How do I help my child with anxiety?

My daughter is working through some anxiety; do you have any top “first steps” you’d suggest for me?


My daughter is working through some anxiety; do you have any top “first steps” you’d suggest for me?


Love this question- thanks for reaching out. Here are my tips:

1. Manage your own anxiety about their anxiety

All too often as parents, we make their anxiety mean something about us, about how we are or are not doing enough, or we spin out about their future and what this might mean for them.  Our littles can feel our anxiousness which in turn compounds the problem.   I used to make it mean all kinds of things about what this would mean for my daughter’s future and how this would hold her back in life.  When I finally realized the story I was choosing to believe, I was able to really take a step back and question it.  One day I had someone say to me, her anxiety is going to make her one of the most kind and loving people in this world because she will be able to connect with others in a way many can’t.  I took that story and I clung to it and you know what I see evidence for it everywhere.  Instead of believing this was holding her back, I could finally see how this was moving her forward and shaping her into this amazing, kind-hearted, intuitive individual. So take a step back and ask yourself what is my anxiety about this?  What do I really, honestly think about this situation?  How does this make me feel?  Perhaps after a particular episode you can take a step back and figure out what internally is going on for you.  Write it down, get coached, process emotion and be onto your brain to help manage your own anxiety.  It sounds counterintuitive I know but I promise you the work you do on yourself will help your child tenfold.  It will show them what is possible, it will allow you to show up with so much compassion and love and it will show you in small simple ways what things you can teach them based on your own experience.

2. Make Gratitude a priority

Find a fun, easy way to tap into gratitude on a more frequent basis within your home.  In our house we came up with the grateful game- it’s very simple… every night we say three things we are grateful for before we go to bed.  Anxiety would often show up at bedtime so we were trying to shift the focus for a minute.  Sometimes this game gets really silly as my kids like to come up with some of the most obscure random things.  We laugh and giggle about it often, and they now ask to play the grateful game whenever they need to shift their focus (typically when they are feeling nervous or anxious).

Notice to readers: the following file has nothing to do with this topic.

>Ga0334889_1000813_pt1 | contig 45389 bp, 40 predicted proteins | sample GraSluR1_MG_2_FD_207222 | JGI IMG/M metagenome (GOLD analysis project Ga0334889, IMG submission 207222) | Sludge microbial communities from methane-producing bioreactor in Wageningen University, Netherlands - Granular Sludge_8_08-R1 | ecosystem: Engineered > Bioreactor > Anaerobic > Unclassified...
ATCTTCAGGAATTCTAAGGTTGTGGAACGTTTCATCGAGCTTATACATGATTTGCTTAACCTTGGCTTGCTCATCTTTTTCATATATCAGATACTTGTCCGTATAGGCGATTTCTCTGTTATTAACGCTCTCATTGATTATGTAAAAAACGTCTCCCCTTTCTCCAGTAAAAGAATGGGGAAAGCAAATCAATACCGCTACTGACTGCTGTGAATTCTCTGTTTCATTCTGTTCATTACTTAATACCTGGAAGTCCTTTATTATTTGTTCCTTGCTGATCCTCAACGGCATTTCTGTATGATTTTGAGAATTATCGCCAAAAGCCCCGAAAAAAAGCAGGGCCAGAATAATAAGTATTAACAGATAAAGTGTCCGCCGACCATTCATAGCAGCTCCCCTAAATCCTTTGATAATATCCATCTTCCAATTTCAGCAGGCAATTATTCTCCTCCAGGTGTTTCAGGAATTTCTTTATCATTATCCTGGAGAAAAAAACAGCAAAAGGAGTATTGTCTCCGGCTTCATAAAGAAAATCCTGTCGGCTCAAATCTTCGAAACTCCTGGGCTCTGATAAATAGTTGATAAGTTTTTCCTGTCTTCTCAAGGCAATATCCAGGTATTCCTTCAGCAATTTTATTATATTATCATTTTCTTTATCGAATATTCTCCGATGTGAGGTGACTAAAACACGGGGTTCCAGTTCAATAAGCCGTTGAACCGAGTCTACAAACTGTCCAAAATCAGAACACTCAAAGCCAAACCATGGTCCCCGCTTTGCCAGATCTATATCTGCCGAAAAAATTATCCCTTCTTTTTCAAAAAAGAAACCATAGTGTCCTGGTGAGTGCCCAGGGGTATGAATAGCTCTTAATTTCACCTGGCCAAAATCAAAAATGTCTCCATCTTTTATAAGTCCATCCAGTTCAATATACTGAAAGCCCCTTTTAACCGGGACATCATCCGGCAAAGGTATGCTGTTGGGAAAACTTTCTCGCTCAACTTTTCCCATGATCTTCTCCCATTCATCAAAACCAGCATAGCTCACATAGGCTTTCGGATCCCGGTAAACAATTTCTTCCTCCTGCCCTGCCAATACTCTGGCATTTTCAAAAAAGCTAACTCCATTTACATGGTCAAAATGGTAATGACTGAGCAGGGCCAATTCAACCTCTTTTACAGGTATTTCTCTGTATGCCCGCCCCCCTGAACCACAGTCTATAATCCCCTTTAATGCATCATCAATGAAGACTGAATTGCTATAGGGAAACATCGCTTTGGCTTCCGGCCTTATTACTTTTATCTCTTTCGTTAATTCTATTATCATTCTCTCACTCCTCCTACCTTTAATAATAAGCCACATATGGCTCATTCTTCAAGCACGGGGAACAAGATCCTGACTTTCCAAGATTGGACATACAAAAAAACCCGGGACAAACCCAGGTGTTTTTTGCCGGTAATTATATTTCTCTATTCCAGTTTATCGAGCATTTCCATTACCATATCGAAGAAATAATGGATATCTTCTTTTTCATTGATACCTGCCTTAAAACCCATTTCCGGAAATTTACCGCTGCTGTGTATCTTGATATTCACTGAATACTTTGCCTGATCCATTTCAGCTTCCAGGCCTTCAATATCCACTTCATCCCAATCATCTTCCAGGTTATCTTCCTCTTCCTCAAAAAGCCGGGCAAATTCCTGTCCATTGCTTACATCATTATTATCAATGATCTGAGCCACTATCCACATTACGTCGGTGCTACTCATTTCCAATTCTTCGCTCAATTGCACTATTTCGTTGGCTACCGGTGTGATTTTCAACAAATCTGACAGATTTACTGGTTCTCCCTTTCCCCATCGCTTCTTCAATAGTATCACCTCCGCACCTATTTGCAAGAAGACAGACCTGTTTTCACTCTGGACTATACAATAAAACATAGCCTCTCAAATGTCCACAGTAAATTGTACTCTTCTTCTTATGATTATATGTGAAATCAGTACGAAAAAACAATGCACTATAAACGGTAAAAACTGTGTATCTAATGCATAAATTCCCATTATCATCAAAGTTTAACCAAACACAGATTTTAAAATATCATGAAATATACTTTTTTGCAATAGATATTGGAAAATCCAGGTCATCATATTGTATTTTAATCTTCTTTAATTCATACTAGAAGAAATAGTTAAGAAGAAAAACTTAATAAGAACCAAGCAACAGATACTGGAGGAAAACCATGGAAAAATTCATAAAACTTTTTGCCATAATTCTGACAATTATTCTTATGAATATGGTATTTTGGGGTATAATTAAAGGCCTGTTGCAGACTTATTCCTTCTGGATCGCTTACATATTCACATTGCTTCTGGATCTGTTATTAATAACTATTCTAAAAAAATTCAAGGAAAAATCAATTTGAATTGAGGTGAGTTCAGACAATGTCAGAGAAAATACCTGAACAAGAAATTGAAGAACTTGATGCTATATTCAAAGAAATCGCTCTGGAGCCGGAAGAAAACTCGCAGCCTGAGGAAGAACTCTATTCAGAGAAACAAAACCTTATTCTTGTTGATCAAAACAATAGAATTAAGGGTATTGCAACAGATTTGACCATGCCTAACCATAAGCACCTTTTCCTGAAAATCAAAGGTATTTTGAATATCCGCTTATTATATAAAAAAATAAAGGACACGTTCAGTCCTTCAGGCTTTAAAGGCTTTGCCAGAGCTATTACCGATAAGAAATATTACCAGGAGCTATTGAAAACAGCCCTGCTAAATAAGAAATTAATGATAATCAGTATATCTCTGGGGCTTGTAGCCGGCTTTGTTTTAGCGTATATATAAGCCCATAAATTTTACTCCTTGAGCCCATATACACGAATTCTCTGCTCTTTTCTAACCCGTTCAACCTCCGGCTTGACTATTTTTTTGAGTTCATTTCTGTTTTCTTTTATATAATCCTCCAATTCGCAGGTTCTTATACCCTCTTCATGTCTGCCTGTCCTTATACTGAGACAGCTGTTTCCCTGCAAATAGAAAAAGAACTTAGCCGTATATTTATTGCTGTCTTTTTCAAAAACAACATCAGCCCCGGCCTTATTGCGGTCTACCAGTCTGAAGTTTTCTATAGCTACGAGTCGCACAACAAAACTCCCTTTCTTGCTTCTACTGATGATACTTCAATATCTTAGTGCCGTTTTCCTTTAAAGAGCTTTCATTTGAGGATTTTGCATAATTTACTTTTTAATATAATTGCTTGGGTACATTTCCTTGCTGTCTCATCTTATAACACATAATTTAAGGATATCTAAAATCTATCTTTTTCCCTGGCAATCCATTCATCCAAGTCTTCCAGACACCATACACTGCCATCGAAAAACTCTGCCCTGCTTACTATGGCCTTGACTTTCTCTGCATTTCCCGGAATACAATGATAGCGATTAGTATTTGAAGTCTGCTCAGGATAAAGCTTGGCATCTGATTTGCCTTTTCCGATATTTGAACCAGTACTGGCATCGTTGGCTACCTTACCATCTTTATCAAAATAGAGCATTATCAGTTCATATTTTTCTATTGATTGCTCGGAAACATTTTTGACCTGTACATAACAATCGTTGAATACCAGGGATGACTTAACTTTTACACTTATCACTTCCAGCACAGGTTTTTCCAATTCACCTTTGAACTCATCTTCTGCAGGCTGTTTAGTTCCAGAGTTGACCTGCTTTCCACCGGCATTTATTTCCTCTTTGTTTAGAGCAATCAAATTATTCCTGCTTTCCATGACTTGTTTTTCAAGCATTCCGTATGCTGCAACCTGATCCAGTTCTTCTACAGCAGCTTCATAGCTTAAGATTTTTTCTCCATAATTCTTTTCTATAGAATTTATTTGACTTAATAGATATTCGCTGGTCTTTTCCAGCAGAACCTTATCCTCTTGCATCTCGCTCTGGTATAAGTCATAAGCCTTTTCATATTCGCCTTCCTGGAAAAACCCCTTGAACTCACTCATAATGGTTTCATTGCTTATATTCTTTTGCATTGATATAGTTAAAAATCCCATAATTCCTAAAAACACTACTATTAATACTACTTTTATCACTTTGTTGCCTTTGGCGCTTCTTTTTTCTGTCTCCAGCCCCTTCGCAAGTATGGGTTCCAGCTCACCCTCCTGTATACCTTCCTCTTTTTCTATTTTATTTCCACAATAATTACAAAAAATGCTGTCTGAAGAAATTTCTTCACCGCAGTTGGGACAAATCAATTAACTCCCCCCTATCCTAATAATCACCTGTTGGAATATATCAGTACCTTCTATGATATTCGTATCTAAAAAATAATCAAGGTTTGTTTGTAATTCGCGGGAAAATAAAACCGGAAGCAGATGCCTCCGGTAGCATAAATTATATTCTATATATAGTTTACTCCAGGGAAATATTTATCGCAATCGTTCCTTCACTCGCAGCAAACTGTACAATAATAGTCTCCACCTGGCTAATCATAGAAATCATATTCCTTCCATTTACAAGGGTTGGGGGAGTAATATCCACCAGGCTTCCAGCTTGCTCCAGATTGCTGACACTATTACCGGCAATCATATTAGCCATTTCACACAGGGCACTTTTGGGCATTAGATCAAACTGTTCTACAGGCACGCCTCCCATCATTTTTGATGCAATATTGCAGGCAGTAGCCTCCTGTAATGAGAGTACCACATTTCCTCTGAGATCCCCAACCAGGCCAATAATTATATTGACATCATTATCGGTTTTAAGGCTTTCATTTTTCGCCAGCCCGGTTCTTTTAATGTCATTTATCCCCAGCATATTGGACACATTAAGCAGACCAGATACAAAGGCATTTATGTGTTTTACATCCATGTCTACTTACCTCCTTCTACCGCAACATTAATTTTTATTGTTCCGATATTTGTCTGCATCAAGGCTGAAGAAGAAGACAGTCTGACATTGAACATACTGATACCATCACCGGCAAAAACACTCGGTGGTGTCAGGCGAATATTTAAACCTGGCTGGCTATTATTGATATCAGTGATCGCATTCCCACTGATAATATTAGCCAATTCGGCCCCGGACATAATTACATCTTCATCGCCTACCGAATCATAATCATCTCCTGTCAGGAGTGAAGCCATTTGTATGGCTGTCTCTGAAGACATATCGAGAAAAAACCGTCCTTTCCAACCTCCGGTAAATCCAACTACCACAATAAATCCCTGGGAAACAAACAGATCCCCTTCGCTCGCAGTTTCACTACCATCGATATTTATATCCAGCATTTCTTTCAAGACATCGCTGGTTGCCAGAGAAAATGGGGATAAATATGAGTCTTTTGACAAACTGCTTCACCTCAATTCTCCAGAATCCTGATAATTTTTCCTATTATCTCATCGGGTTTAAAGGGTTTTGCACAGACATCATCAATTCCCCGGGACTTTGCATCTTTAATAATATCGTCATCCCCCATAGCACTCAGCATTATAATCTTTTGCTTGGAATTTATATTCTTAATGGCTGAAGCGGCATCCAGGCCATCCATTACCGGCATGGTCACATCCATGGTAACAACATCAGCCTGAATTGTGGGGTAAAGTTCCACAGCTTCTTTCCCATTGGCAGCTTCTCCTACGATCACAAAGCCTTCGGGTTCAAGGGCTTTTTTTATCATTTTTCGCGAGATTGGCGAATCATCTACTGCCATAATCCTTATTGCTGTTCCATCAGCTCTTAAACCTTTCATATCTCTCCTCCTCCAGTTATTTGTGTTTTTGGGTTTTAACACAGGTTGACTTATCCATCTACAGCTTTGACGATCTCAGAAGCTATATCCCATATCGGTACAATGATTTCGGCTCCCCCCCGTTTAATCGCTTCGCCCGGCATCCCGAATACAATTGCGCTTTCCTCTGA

3. Share analogies and stories about ways of coping

Sometimes a story or an analogy can help you teach your child about anxiety without them clamming up and getting nervous about talking about it.  An analogy that my daughter always connected with was the idea of waves on a beach and how thoughts are often coming and going.  We would try to identify the fear or the thought she was having, have her throw it out into the ocean then be okay with them coming back with the waves on occasion – not expecting it to just magically disappear.  We keep those ones we want and let the other ones pass us by.  There are so many great children’s books out there that can help teach some of these things.  Stories help normalize what they are feeling and then it also gives you a narrative to turn to when they are having a hard time knowing what to do.  Here are a few I recommend:
  • How to Tame My Anxiety Monster
  • Don’t Feed the Worry Bug
  • In My Heart  – We use this book to help teach about emotions, how to name them and identify them.  Learning how to name an emotion and process through it by identifying what color they think it would be or what texture it is and where they can find it in their body is powerful!

4. Help your child face their fears

I think our initial reaction when we see an anxious child is to help them and protect them and not to push them or encourage them to do the things that they’re afraid of.  However, the more that you avoid or don’t do certain things, it’s almost implicitly teaching the child that there is a reason to be anxious or afraid if we’re not doing the things that are difficult. It’s sending this message that, ‘Oh well, there is potentially a dangerous component to this.’  Don’t remove the obstacle, rather find ways/skills/tools to help them through it.  It’s important to help them understand that things are going to be difficult in life at times. Things can be scary. But we can do them.  The idea is …’You can feel scared. That’s OK. We’re gonna do it anyway.’  Show them how brave they are by taking small baby steps forward to help face what they are afraid of or anxious about.  Believe in them every step of the way!
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